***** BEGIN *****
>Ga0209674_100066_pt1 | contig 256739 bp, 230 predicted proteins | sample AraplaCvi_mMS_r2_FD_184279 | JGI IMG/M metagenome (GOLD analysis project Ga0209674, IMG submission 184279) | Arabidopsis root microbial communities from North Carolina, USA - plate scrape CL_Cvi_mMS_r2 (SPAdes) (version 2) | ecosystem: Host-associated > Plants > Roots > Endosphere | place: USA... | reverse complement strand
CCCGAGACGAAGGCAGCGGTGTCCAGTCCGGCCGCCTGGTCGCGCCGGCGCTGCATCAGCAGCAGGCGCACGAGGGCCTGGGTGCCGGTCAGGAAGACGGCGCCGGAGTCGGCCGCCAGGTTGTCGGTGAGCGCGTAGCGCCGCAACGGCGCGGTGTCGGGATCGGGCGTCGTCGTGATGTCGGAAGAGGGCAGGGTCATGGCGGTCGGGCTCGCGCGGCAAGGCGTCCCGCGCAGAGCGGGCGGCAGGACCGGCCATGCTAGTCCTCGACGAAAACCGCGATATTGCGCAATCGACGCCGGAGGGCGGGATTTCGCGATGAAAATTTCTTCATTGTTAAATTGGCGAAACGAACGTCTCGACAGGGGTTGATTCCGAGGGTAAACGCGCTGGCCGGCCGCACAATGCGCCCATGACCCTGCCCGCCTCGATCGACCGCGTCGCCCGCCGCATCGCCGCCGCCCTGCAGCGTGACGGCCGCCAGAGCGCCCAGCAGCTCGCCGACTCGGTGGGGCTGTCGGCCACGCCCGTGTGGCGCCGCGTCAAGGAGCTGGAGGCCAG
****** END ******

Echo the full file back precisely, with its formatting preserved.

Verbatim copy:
>Ga0209674_100066_pt1 | contig 256739 bp, 230 predicted proteins | sample AraplaCvi_mMS_r2_FD_184279 | JGI IMG/M metagenome (GOLD analysis project Ga0209674, IMG submission 184279) | Arabidopsis root microbial communities from North Carolina, USA - plate scrape CL_Cvi_mMS_r2 (SPAdes) (version 2) | ecosystem: Host-associated > Plants > Roots > Endosphere | place: USA... | reverse complement strand
CCCGAGACGAAGGCAGCGGTGTCCAGTCCGGCCGCCTGGTCGCGCCGGCGCTGCATCAGCAGCAGGCGCACGAGGGCCTGGGTGCCGGTCAGGAAGACGGCGCCGGAGTCGGCCGCCAGGTTGTCGGTGAGCGCGTAGCGCCGCAACGGCGCGGTGTCGGGATCGGGCGTCGTCGTGATGTCGGAAGAGGGCAGGGTCATGGCGGTCGGGCTCGCGCGGCAAGGCGTCCCGCGCAGAGCGGGCGGCAGGACCGGCCATGCTAGTCCTCGACGAAAACCGCGATATTGCGCAATCGACGCCGGAGGGCGGGATTTCGCGATGAAAATTTCTTCATTGTTAAATTGGCGAAACGAACGTCTCGACAGGGGTTGATTCCGAGGGTAAACGCGCTGGCCGGCCGCACAATGCGCCCATGACCCTGCCCGCCTCGATCGACCGCGTCGCCCGCCGCATCGCCGCCGCCCTGCAGCGTGACGGCCGCCAGAGCGCCCAGCAGCTCGCCGACTCGGTGGGGCTGTCGGCCACGCCCGTGTGGCGCCGCGTCAAGGAGCTGGAGGCCAG